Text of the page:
THE STORY OF CICCU
' I have,' said he, ' a little house in the village, and over it grows a fig-tree. The house I leave to my sons, who are to live in it together; the fig-tree I divide as follows. To my son Peppe I leave the branches. To my sou Alfin I leave the trunk. To my son Ciccu I leave the fruit. Besides the house and tree, I have an old coverlet, which I leave to my eldest son. And an old purse, which I leave to my second son. And a horn, which I leave to my youngest son. And now farewell.'
Thus speaking, he laid himself down, and died quietly. The brothers wept bitterly for their father, whom they loved, and when they had buried him they began to talk over their future lives. 'What shall we do now?' said they. ' Shall we live in the wood, or go back to the village?' And they made up their minds to stay where they were and continue to earn their living by selling firewood.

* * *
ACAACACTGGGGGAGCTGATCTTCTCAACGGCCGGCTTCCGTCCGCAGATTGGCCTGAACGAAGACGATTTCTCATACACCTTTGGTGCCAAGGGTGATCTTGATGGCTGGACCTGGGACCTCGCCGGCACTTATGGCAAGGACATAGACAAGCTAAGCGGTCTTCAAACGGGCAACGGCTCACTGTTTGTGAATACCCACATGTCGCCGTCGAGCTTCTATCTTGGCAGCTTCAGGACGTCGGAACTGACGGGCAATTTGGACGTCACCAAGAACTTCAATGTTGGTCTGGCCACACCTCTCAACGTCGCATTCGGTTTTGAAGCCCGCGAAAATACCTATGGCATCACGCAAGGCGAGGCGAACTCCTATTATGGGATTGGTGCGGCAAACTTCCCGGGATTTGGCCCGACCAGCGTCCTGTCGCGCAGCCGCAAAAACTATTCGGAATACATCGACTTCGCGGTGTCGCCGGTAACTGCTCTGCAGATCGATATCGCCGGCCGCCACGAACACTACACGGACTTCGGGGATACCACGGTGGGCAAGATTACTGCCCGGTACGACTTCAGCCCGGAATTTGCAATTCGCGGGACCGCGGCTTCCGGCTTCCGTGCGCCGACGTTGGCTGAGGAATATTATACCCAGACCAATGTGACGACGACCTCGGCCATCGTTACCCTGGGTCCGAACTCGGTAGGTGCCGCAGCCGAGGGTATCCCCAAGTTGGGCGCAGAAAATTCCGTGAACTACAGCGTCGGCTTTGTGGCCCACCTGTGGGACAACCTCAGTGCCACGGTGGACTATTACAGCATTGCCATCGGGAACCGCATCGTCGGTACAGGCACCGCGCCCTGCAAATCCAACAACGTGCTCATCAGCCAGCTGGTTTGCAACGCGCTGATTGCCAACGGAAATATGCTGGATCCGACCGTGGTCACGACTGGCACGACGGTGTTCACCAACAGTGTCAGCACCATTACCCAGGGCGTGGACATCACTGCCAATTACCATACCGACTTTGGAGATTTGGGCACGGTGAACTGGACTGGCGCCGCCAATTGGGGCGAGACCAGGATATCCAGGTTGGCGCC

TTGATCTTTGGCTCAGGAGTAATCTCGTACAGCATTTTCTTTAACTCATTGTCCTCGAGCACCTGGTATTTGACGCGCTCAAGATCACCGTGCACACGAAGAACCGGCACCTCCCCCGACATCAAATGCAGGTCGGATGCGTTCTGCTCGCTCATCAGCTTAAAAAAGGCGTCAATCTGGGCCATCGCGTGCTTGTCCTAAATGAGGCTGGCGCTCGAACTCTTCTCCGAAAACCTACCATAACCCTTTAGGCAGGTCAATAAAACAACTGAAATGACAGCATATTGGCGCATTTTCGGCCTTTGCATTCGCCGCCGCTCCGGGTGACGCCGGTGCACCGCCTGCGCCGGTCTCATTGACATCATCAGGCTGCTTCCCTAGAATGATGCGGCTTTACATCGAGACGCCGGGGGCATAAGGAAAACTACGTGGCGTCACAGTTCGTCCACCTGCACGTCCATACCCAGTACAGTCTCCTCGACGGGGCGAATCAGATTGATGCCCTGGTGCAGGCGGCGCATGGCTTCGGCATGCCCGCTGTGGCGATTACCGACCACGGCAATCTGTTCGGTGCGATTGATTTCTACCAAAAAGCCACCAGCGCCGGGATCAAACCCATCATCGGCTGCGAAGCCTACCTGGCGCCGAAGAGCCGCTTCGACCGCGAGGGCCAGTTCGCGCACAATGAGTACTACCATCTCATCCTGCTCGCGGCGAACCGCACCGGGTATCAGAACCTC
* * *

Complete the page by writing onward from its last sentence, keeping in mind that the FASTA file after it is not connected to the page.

One very hot evening, after they had been working hard all day, they fell asleep under a tree in front of the hut. And as they slept there came by three fairies, who stopped to look at them.
' What fine fellows !' said one. ' Let us give them a present.'
' Yes, what shall it be?' asked another.
' This youth has a coverlet over him,' said the first fairy. ' When he wraps it round him, and wishes himself in any place, he will find himself there in an instant.'
Then said the second fairy: ' This youth has a purse in his hand. I will promise that it shall always give him as much gold as he asks for.'
Last came the turn of the third fairy. ' This one has a horn slung round him. When he blows at the small end the seas shall be covered with ships. And if he blows at the wide end they shall all be sunk in the waves.' So they vanished, without knowing that Ciccu had been awake and heard all they said.
The next day, when they were all cutting wood, he